Renewable electricity additions over the next five years will top 700 GW – more than twice Japan’s current installed power capacity. They will account for almost two-thirds of net additions to global power capacity – that is, the amount of new capacity that is added, minus scheduled retirements of existing power plants. Non-hydro sources such as wind and solar PV will represent nearly half of the total global power capacity increase.

The report sees the share of renewable energy in global power generation rising to over 26% by 2020 from 22% in 2013 – a remarkable shift in a very limited period of time. By 2020, the amount of global electricity generation coming from renewable energy will be higher than today’s combined electricity demand of China, India and Brazil.

The report says the geography of deployment will increasingly shift to emerging economies and developing countries, which will make up two-thirds of the renewable electricity expansion to 2020. China alone will account for nearly 40% of total renewable power capacity growth and requires almost one-third of new investment to 2020.

Declining costs drive growth

Renewable generation costs have declined in many parts of the world due to sustained technology progress, improved financing conditions and expansion of deployment to newer markets with better resources. Announced prices for long-term generation contracts at reduced levels are emerging in areas as diverse as Brazil, India, the Middle East, South Africa and the United States. As such, some countries and regions now have the potential to leapfrog to a development paradigm mainly based on increasingly affordable renewable power. This is especially true in Sub-Saharan Africa.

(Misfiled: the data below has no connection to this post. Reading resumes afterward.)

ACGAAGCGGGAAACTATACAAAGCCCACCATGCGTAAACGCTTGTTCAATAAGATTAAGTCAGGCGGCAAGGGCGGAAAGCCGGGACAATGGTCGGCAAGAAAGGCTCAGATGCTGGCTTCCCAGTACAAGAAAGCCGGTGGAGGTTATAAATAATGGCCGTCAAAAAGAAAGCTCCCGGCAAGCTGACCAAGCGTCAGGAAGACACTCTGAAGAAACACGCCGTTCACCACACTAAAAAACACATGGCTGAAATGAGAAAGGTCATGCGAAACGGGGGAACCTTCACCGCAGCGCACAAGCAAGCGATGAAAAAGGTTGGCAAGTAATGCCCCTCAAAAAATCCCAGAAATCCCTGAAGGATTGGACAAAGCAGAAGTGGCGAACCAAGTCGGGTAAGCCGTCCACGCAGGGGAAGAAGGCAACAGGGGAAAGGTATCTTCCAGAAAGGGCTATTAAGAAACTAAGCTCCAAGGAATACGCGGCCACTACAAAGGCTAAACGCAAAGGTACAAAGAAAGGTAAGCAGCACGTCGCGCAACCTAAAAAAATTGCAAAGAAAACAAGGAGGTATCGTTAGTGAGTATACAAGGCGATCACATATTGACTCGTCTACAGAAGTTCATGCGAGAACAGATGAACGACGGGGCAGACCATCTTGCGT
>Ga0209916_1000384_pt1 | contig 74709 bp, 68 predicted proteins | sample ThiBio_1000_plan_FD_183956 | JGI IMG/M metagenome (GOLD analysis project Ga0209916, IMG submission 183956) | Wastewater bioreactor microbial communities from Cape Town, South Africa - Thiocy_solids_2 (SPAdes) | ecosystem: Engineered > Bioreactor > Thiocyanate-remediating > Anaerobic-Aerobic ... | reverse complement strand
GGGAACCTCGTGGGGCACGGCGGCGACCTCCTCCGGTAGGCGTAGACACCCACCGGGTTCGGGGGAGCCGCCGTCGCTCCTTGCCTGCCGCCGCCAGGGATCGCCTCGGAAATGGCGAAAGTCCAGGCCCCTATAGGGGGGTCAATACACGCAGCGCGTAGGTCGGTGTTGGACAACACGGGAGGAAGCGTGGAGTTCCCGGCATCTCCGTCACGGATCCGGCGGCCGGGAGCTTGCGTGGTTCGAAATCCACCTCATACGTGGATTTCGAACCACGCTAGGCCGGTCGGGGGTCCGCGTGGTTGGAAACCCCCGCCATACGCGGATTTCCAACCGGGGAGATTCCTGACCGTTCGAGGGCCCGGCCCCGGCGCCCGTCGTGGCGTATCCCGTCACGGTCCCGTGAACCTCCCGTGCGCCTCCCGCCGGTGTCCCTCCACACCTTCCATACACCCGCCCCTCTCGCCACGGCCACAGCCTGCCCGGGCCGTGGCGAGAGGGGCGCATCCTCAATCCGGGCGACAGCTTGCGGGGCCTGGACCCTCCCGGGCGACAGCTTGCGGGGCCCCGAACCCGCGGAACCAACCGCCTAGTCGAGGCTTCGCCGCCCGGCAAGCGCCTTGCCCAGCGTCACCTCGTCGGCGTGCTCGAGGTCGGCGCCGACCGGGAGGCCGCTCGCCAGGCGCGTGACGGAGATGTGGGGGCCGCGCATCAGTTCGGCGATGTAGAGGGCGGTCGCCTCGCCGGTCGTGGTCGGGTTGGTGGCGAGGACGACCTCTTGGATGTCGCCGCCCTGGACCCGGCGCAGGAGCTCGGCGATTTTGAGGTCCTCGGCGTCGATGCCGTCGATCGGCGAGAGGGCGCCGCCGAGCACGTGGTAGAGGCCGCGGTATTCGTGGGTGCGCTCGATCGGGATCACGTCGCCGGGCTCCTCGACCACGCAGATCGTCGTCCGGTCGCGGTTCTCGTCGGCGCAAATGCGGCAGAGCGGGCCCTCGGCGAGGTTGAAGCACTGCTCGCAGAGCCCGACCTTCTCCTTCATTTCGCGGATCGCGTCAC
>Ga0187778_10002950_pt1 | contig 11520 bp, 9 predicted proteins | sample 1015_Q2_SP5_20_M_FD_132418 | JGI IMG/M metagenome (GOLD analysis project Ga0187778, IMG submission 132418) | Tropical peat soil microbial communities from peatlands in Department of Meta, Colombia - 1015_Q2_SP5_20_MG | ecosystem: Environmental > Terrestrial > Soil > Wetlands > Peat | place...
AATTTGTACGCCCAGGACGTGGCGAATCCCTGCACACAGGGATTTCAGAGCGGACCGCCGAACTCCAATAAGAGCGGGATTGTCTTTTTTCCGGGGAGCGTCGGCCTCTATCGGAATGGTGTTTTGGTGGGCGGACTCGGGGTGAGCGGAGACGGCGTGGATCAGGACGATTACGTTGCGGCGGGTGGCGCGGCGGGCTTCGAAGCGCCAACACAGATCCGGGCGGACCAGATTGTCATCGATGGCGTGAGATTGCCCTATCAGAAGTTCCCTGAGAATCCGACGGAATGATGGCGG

Affordable renewables are set to dominate the emerging power systems of the world,” Dr. Birol said. “With excellent hydro, solar and wind resources, improving cost-effectiveness and policy momentum, renewables can play a critical role in supporting economic growth and energy access in sub-Saharan Africa, meeting almost two-thirds of the region’s new demand needs over the next five years.

Still, the MTRMR highlights risks. Financing remains key to achieving sustained investment. Regulatory barriers, grid constraints, and macroeconomic conditions pose challenges in many emerging economies. In industrialised countries, the rapid deployment of renewables requires scaling down fossil-fired power plants, putting incumbent utilities under pressure. Wavering policy commitments to decarbonisation and diversification in response to such effects can undermine investor confidence and retroactive changes can destroy it. Consequently, global growth in the report’s main case forecast is not as fast as it could be – and annual installations level off, falling short of what’s needed to put renewables on track to meet longer-term climate change objectives.

The report includes an accelerated case that assesses the impacts of enhanced policy frameworks in key countries, finding that this could boost global cumulative renewable power growth by 25% above the main case, with rising annual installations. An improving picture for renewables can have positive ramifications for global climate change negotiations. At the same time, a clear, supportive outcome from the COP21 climate negotiations in Paris in December could create a virtuous cycle for renewable deployment by increasing long-term policy vision and predictability.

But the accelerated case requires more coherent and committed policy action. “To be sure, system and grid integration will be crucial for enabling high levels of wind and solar PV. The IEA remains at the forefront of addressing these issues, including possible impacts on electricity security,” concluded Dr. Birol.“But while variability of renewables is a challenge that energy systems can learn to adapt to, variability of policies poses a far greater risk.

The Medium-Term Renewable Energy Market Report 2015 is part of a series of annual reports the IEA devotes to each of the main primary energy sources: oil, gas, coal, renewable energy and–as of 2013 –energy efficiency. The report is for sale by the IEA bookshop.